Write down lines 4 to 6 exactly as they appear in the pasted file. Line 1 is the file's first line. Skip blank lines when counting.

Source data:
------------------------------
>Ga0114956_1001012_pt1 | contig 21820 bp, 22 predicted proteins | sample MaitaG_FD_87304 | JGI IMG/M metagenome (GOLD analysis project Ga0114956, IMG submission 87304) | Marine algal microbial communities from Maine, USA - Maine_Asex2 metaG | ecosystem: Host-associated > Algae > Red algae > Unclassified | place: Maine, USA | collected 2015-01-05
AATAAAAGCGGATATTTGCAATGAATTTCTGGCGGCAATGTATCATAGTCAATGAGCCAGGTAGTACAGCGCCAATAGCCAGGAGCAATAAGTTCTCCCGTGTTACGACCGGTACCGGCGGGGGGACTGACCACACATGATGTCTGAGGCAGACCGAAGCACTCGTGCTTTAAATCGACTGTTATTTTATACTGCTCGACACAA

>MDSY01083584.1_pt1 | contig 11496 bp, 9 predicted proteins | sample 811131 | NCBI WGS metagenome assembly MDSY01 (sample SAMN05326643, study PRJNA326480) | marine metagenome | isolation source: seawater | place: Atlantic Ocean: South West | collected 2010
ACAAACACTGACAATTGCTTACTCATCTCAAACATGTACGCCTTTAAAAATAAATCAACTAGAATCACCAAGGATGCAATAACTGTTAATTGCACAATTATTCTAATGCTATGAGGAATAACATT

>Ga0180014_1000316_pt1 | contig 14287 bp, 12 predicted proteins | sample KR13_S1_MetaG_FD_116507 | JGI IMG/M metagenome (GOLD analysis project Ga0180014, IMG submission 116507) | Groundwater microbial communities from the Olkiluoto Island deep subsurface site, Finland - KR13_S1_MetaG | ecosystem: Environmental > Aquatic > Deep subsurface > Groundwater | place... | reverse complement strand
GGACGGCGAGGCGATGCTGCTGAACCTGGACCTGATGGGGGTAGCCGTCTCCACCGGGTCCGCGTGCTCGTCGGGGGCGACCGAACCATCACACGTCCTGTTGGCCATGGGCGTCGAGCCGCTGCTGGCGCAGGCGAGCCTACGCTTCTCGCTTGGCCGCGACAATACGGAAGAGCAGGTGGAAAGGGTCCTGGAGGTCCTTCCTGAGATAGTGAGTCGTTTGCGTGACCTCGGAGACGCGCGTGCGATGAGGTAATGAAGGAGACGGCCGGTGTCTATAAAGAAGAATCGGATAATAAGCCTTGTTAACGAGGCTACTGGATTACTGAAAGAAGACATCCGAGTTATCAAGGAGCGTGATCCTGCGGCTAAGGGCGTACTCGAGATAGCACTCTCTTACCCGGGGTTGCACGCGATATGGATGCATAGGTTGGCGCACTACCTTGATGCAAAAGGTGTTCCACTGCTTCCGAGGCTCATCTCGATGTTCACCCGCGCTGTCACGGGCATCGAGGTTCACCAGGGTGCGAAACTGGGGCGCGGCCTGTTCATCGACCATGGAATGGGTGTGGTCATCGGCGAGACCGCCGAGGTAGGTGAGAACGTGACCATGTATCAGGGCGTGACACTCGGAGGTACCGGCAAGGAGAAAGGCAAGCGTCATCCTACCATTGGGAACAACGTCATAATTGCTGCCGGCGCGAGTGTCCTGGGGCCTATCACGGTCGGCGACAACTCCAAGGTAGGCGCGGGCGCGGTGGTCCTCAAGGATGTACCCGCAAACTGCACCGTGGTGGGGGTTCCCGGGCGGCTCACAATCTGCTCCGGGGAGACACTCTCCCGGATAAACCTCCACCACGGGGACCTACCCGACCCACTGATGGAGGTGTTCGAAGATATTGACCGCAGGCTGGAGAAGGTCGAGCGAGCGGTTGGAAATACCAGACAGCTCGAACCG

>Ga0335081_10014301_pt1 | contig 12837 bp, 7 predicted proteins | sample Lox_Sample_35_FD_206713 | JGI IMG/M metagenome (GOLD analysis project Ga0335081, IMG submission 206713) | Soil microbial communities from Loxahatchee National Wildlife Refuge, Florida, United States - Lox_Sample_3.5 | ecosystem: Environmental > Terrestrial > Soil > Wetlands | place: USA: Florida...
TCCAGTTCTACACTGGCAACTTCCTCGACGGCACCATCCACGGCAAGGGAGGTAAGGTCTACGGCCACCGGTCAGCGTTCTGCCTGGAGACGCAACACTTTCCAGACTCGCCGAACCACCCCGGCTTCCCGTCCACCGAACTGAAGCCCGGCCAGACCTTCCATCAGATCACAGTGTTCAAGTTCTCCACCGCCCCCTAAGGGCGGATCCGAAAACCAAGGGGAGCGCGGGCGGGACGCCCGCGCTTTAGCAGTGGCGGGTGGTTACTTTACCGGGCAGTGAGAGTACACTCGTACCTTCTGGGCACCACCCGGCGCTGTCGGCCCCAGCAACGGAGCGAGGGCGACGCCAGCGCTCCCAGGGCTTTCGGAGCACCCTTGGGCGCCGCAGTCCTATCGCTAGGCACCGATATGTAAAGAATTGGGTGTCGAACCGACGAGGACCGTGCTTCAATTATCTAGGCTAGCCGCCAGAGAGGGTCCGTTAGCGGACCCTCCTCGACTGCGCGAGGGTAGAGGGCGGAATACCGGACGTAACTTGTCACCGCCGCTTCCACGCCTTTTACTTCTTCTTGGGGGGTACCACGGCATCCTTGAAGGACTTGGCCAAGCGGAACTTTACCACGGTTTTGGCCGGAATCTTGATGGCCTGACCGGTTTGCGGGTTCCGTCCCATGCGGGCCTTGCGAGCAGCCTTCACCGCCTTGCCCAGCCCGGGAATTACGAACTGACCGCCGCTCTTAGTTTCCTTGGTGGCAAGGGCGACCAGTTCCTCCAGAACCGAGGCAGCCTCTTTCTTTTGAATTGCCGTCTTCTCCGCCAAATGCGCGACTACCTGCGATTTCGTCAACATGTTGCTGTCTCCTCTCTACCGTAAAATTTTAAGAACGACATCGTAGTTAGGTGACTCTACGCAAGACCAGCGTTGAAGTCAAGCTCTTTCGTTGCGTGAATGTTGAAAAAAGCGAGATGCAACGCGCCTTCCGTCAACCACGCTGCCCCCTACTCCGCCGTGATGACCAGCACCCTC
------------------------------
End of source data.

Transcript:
ACAAACACTGACAATTGCTTACTCATCTCAAACATGTACGCCTTTAAAAATAAATCAACTAGAATCACCAAGGATGCAATAACTGTTAATTGCACAATTATTCTAATGCTATGAGGAATAACATT

>Ga0180014_1000316_pt1 | contig 14287 bp, 12 predicted proteins | sample KR13_S1_MetaG_FD_116507 | JGI IMG/M metagenome (GOLD analysis project Ga0180014, IMG submission 116507) | Groundwater microbial communities from the Olkiluoto Island deep subsurface site, Finland - KR13_S1_MetaG | ecosystem: Environmental > Aquatic > Deep subsurface > Groundwater | place... | reverse complement strand
GGACGGCGAGGCGATGCTGCTGAACCTGGACCTGATGGGGGTAGCCGTCTCCACCGGGTCCGCGTGCTCGTCGGGGGCGACCGAACCATCACACGTCCTGTTGGCCATGGGCGTCGAGCCGCTGCTGGCGCAGGCGAGCCTACGCTTCTCGCTTGGCCGCGACAATACGGAAGAGCAGGTGGAAAGGGTCCTGGAGGTCCTTCCTGAGATAGTGAGTCGTTTGCGTGACCTCGGAGACGCGCGTGCGATGAGGTAATGAAGGAGACGGCCGGTGTCTATAAAGAAGAATCGGATAATAAGCCTTGTTAACGAGGCTACTGGATTACTGAAAGAAGACATCCGAGTTATCAAGGAGCGTGATCCTGCGGCTAAGGGCGTACTCGAGATAGCACTCTCTTACCCGGGGTTGCACGCGATATGGATGCATAGGTTGGCGCACTACCTTGATGCAAAAGGTGTTCCACTGCTTCCGAGGCTCATCTCGATGTTCACCCGCGCTGTCACGGGCATCGAGGTTCACCAGGGTGCGAAACTGGGGCGCGGCCTGTTCATCGACCATGGAATGGGTGTGGTCATCGGCGAGACCGCCGAGGTAGGTGAGAACGTGACCATGTATCAGGGCGTGACACTCGGAGGTACCGGCAAGGAGAAAGGCAAGCGTCATCCTACCATTGGGAACAACGTCATAATTGCTGCCGGCGCGAGTGTCCTGGGGCCTATCACGGTCGGCGACAACTCCAAGGTAGGCGCGGGCGCGGTGGTCCTCAAGGATGTACCCGCAAACTGCACCGTGGTGGGGGTTCCCGGGCGGCTCACAATCTGCTCCGGGGAGACACTCTCCCGGATAAACCTCCACCACGGGGACCTACCCGACCCACTGATGGAGGTGTTCGAAGATATTGACCGCAGGCTGGAGAAGGTCGAGCGAGCGGTTGGAAATACCAGACAGCTCGAACCG